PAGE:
The Anchor Bar is one of several foreboding taverns in an industrial non-neighborhood near the Duluth shipyards. None looks like a promising culinary destination, and a quick look inside this one does nothing to alleviate that first impression. It’s nearly pitch-dark, and when eyes adjust you see walls packed with dusty nautical memorabilia. Customers at the bar and big round tables include a lot of rugged-looking seamen having rugged-sounding conversations.
But what’s that smell? Mmmmm. It’s beef grilling and potatoes frying. And pretty soon you see beautiful hamburger plates emerging from the galley kitchen at the far end of the bar. In fact, not all patrons of this unlikely eatery are old salts. All kinds of citizens of the Twin Ports (Duluth, MN, and Superior, WI) and beyond can tell you that the Anchor Bar serves the best hamburgers in the northland, accompanied by handsome hand-cut French fries. Each burger is a thick, hand-formed patty made of meat fatty enough that is fairly weeps juice into the bun even before you apply finger pressure to lift it. It is not high-end prime beef, that’s for sure, but its stout, blue-collar satisfaction is undeniable. And its proletarian price is unbelievable. A single burger, served in over a dozen guises including topped with cheeses, hot sauces, even cashews, costs under $5. A heap of those golden fries – big square, spuddy logs laced with lots of crisp squiggles and burnt bits – adds exactly one dollar, twenty-five cents to the price.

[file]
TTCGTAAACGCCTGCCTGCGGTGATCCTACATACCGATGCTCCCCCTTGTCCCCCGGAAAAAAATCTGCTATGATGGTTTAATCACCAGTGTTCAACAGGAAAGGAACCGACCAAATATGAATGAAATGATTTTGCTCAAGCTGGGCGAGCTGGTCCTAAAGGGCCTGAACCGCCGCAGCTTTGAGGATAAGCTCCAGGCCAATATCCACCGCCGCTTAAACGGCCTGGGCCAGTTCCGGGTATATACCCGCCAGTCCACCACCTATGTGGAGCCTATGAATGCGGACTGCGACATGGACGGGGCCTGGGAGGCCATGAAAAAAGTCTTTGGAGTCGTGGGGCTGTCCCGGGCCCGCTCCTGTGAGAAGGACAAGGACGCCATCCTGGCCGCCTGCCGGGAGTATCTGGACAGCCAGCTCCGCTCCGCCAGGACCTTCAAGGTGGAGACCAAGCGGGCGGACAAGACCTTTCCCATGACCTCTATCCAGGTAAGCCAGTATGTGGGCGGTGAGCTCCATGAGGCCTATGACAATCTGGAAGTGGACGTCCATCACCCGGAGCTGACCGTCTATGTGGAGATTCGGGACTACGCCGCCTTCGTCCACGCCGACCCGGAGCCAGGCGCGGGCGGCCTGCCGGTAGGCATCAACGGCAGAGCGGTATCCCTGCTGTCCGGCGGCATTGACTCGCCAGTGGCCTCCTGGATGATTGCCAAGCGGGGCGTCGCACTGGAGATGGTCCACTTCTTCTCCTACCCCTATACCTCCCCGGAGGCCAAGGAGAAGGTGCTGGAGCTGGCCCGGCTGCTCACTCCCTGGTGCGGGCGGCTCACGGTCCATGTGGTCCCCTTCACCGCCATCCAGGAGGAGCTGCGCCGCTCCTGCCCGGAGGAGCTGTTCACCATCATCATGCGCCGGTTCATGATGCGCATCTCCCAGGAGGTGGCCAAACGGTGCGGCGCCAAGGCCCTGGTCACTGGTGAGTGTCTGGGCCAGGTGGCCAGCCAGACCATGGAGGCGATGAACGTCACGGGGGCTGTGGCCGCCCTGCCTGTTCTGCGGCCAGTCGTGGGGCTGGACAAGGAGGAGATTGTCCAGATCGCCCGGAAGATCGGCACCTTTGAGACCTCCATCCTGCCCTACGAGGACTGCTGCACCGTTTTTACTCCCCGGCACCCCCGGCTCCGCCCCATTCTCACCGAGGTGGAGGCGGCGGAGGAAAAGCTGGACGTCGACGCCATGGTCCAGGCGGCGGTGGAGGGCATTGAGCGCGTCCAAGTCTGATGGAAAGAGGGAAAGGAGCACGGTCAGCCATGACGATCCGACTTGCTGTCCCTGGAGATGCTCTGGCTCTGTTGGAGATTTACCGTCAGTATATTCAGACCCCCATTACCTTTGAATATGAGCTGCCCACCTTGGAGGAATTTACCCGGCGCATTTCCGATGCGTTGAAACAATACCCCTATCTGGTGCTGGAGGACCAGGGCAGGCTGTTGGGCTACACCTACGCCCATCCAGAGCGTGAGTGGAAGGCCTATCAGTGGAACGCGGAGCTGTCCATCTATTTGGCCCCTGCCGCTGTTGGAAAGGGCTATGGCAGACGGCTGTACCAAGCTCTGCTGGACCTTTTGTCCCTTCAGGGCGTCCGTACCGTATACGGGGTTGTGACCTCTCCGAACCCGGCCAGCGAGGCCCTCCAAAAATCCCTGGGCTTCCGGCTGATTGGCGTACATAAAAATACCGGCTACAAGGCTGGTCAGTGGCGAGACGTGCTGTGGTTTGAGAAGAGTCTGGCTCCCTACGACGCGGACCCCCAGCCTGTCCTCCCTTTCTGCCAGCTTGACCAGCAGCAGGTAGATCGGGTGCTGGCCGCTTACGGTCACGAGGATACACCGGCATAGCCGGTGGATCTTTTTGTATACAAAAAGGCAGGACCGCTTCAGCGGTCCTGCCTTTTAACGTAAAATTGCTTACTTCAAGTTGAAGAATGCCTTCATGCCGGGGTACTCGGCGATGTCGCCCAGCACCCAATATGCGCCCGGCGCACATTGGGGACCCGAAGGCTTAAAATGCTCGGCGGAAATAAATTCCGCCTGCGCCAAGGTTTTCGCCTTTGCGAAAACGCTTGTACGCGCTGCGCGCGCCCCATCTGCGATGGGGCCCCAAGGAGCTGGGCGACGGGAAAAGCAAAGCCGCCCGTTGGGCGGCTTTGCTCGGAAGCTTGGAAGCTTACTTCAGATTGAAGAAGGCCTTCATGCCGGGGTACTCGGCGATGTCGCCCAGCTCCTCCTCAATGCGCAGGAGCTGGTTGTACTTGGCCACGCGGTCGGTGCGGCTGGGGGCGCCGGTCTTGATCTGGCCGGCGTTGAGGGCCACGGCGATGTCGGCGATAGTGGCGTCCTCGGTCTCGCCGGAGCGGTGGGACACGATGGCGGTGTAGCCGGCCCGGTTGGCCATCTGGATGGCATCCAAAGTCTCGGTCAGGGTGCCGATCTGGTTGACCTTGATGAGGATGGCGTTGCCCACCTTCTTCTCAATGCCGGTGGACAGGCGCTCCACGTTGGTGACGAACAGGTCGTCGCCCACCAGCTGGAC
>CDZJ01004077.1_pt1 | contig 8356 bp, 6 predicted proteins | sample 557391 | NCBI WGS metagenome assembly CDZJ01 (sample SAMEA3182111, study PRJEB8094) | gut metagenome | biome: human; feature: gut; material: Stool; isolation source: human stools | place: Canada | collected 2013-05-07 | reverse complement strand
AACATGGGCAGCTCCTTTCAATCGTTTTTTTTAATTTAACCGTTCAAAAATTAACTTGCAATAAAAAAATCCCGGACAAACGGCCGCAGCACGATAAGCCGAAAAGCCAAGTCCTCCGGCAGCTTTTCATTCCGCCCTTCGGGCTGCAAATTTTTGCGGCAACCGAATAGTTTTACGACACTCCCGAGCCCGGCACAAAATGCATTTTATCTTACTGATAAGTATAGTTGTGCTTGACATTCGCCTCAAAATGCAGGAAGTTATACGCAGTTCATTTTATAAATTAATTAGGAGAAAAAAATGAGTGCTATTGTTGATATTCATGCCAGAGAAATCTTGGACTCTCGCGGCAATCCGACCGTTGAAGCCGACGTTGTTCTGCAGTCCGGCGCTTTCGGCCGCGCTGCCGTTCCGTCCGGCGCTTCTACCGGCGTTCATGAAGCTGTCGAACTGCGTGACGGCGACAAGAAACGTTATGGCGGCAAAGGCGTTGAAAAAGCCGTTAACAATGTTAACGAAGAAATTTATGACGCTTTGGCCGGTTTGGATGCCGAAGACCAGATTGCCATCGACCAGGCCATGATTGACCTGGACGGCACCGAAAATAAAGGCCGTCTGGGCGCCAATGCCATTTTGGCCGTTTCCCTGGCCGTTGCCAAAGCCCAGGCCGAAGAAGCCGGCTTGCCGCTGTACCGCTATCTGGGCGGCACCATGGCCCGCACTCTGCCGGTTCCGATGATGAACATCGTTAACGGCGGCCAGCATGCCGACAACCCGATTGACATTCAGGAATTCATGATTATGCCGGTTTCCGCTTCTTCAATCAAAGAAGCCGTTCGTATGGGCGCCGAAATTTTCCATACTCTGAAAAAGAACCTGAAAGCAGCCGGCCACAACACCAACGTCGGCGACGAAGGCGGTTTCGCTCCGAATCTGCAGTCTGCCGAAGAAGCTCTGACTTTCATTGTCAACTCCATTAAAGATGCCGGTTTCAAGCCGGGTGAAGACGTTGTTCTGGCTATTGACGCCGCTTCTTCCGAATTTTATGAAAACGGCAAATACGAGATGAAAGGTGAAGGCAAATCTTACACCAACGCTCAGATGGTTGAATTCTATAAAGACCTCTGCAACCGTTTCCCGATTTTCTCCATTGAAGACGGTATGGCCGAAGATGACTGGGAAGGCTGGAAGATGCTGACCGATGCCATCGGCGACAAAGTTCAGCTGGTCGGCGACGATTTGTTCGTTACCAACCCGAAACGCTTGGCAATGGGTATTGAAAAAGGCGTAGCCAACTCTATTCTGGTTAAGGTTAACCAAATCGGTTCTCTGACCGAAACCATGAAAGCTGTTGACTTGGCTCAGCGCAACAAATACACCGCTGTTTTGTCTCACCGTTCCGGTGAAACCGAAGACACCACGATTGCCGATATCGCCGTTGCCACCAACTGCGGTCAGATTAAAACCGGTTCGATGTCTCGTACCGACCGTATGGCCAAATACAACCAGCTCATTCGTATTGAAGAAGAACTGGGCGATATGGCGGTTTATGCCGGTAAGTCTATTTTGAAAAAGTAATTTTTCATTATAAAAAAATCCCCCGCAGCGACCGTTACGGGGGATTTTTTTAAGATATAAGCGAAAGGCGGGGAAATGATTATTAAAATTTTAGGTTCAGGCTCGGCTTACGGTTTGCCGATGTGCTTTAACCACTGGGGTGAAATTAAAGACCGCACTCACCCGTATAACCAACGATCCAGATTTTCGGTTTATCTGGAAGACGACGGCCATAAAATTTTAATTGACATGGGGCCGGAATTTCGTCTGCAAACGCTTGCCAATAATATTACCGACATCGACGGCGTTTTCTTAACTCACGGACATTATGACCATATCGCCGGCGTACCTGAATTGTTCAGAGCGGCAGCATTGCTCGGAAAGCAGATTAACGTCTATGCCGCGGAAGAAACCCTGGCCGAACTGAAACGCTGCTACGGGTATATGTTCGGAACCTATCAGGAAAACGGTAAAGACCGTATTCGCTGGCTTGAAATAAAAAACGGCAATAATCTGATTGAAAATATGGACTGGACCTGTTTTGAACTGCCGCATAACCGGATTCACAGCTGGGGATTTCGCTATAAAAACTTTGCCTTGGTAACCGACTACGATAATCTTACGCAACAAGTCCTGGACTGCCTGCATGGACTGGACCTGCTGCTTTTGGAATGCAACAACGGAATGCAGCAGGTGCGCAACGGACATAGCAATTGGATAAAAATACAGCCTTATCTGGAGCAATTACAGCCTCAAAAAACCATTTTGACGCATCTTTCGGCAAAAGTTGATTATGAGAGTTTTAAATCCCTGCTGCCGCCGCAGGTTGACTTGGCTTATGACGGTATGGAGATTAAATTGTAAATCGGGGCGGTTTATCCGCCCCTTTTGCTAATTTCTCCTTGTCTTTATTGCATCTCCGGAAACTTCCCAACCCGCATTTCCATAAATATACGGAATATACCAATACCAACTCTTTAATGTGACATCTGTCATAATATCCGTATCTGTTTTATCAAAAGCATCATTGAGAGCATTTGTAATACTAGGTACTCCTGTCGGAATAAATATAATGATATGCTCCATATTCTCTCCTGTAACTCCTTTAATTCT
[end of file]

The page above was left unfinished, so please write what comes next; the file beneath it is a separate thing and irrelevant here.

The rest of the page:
Big eaters, take note. The Anchorburger is a sandwich of two 1/3-pound patties. The Gallyburger is three of them, with a layer of cheese on top of each. “That’s what we call meat loaf on a bun,” the waitress jokes when she sets down my mammoth Gallyburger. It is served with a plastic fork and knife, but I found that, with care, it was eatable by hand with only minimal spillage.
Other than a cheese sandwich and ham sandwich, burgers and fries are the only items on the Anchor Bar menu … not including countless ales, stouts, and porters, and plenty of non-yuppie hard liquors, too.
Note: Wisconsin law requires that customers must be at least 21 years old to be in the Anchor Bar without a legal guardian.